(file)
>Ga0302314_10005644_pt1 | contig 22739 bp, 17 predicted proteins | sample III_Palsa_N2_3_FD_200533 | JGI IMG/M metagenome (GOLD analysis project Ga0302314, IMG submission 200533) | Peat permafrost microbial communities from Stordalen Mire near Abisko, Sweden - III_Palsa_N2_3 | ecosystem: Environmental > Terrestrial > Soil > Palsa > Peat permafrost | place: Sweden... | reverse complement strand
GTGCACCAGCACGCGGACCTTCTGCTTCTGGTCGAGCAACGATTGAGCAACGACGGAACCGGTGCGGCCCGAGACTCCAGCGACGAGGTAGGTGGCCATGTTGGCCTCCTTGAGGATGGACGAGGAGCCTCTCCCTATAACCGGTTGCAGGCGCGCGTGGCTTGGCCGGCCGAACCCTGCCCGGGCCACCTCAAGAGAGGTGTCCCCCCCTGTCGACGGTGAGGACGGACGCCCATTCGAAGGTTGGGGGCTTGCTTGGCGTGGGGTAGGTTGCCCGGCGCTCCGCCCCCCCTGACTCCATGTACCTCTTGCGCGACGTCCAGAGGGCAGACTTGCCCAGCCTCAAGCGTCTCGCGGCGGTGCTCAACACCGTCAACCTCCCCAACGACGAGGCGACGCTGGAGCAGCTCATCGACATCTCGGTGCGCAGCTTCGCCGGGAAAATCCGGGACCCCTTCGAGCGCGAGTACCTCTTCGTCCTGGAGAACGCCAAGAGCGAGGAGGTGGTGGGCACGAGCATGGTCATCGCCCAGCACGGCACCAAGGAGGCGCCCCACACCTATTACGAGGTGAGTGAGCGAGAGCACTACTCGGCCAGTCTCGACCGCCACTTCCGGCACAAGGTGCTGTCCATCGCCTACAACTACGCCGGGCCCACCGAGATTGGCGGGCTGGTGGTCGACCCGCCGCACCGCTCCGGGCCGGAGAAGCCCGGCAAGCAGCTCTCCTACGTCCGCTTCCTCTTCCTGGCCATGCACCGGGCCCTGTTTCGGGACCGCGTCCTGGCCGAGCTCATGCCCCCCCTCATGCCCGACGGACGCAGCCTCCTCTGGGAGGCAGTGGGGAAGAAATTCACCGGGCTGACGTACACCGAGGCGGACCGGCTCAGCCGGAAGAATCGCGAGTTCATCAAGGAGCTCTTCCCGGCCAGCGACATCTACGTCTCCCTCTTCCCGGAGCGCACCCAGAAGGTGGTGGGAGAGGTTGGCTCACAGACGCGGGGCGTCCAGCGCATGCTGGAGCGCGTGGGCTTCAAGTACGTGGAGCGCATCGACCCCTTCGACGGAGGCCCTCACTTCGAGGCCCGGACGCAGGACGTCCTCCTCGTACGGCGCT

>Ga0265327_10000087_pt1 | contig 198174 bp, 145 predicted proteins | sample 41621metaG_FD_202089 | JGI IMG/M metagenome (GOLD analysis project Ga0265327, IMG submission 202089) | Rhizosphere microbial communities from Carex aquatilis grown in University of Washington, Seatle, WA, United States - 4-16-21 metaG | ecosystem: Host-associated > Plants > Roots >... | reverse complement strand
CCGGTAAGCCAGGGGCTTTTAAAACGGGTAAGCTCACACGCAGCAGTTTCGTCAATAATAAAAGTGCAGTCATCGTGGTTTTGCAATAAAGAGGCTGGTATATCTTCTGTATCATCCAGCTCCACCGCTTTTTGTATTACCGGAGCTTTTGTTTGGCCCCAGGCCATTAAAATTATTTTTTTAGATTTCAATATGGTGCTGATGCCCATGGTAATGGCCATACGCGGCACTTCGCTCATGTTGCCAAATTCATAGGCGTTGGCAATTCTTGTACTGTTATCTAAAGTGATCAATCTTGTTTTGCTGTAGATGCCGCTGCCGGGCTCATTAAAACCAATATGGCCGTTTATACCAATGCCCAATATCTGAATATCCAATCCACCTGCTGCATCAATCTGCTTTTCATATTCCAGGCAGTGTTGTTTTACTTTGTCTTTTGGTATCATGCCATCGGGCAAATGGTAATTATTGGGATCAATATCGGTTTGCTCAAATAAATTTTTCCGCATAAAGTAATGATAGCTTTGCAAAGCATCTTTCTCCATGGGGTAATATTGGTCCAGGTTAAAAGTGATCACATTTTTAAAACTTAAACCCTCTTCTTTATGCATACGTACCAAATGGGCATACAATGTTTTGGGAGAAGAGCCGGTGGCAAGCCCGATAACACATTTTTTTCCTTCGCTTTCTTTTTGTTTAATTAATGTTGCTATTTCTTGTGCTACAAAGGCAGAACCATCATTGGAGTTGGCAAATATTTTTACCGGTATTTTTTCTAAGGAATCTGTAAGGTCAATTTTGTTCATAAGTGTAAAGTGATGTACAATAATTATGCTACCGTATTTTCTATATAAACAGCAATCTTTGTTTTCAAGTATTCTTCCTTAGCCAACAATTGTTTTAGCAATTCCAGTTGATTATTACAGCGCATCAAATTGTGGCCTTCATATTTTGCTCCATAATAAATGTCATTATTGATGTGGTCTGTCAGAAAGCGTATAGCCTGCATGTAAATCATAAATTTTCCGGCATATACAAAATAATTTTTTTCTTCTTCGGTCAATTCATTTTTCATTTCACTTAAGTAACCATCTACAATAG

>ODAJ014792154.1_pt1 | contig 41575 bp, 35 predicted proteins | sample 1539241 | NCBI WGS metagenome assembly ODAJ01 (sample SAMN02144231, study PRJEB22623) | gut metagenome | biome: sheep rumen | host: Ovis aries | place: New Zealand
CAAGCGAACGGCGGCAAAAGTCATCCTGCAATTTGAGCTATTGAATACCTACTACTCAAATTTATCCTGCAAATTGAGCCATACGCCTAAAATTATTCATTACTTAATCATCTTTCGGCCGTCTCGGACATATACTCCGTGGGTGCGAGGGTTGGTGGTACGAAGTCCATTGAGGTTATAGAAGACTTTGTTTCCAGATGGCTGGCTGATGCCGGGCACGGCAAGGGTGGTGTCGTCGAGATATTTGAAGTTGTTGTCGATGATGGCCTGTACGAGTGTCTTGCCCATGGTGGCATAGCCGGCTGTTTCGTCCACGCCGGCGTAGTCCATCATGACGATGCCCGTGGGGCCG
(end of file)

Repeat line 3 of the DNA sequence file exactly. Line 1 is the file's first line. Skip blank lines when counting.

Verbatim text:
>Ga0265327_10000087_pt1 | contig 198174 bp, 145 predicted proteins | sample 41621metaG_FD_202089 | JGI IMG/M metagenome (GOLD analysis project Ga0265327, IMG submission 202089) | Rhizosphere microbial communities from Carex aquatilis grown in University of Washington, Seatle, WA, United States - 4-16-21 metaG | ecosystem: Host-associated > Plants > Roots >... | reverse complement strand